situation.  I kept doing the small things that I could do: setting clear limits for him and enforcing them as gently as possible, channeling his nervous energy into baseball practice and long explores, praising his competence, making it clear that the farm was a safe place for all people, & animals too  His mother spoke of Kyle and Eddie’s father,  who had beaten and frightened his wife and children until they finally left, and of Eddie’s assumption of the bully’s role in the family.  And finally I agreed, somewhat reluctantly, to start having Eddie visit the farm.  I had seen him occasionally, but mostly when I thought of him I thought of Kyle’s bruises and his frightened eyes.  I was willing to take him out of the home sometimes to give his family some relief, and to work with him on his behavior if the opportunity arose.  I did not expect to like him.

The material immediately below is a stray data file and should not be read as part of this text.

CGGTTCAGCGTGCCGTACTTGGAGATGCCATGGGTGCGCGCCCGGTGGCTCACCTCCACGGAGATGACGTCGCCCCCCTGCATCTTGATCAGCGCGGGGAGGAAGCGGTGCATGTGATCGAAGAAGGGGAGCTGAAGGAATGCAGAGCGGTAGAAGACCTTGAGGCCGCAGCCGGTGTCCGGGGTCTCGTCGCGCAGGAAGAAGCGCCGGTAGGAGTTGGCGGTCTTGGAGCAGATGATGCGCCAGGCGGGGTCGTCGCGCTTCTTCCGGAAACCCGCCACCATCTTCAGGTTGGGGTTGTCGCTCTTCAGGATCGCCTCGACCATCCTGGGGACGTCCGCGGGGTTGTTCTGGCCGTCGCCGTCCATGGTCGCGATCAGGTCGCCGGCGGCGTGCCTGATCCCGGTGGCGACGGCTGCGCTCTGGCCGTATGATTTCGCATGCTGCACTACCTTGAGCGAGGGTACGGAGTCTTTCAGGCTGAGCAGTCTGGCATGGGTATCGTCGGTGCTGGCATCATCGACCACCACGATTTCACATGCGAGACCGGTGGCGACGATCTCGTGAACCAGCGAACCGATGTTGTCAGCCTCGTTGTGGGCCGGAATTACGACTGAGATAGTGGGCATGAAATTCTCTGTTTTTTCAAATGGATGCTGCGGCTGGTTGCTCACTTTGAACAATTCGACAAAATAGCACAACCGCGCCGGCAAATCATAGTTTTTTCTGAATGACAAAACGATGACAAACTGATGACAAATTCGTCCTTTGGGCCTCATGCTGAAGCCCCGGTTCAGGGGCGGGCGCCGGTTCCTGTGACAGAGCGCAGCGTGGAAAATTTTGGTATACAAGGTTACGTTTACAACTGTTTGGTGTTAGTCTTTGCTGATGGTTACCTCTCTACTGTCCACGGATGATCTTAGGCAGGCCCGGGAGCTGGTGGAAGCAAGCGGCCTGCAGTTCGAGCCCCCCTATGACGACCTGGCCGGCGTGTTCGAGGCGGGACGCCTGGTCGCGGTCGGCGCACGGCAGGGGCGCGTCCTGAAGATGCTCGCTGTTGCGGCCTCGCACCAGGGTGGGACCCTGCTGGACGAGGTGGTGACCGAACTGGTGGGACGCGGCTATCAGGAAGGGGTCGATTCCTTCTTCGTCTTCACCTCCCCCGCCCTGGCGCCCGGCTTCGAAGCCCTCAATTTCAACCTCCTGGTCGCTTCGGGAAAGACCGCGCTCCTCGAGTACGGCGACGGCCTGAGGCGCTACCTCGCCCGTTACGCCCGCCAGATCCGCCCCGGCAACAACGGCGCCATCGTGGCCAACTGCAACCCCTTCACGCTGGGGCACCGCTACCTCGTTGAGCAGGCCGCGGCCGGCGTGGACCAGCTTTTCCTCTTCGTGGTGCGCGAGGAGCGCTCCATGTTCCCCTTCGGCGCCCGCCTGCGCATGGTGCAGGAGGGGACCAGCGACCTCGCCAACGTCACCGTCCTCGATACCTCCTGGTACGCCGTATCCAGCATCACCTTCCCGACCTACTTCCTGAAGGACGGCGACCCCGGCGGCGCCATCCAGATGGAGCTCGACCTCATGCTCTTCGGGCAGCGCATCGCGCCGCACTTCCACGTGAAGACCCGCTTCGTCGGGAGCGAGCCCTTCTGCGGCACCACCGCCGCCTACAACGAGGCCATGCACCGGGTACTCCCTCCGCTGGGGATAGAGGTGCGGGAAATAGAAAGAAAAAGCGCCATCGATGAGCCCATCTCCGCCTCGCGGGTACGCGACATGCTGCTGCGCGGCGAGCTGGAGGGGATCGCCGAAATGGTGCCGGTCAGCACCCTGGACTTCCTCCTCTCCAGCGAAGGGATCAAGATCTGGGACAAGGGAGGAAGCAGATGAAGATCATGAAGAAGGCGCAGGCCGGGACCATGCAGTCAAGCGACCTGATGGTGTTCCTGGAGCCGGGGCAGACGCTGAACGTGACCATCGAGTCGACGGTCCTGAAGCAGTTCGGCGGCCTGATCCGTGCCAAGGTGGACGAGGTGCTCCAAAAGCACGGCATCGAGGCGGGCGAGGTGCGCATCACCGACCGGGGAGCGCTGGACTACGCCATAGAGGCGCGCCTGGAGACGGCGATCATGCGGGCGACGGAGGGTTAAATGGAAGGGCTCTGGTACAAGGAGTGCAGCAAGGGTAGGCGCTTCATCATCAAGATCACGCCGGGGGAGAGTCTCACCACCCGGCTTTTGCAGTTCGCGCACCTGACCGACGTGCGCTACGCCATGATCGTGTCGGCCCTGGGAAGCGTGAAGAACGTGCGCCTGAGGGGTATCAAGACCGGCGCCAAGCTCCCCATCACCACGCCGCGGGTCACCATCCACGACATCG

Eddie, like Kyle, was quiet and wary on his first visit.  He was fascinated by the creatures in and around the pond, but he wanted to whack them all.  I told him he couldn’t do that here, observed that he wouldn’t like it if a funny-looking giant came along and decided to whack him.  (When he looked offended at being called funny-looking I explained that I thought all people must look funny to frogs.)  He looked startled, but refrained from poking the animals and eventually threw his stick away.  The most noticeable thing about Eddie was his desperate need to be in control.  He insisted that his kite would stay in the air as long as he told it to, yelled at the soccer ball if it didn’t go where he wanted it to.  I was uncomfortably reminded of my own anger at things I can’t control.  But on his second visit Eddie found our electric organ.  He played the first half of the Ode to Joy quickly and accurately; then he stopped, looked rather sheepish, and said “I don’t know the rest.” He listened with interest as I played it, had me write it down, tried it.  Absorbed in the music, he willingly admitted what he didn’t know, asked for help, tried new things.  I was pleased with and for him, and began to readjust my image of him.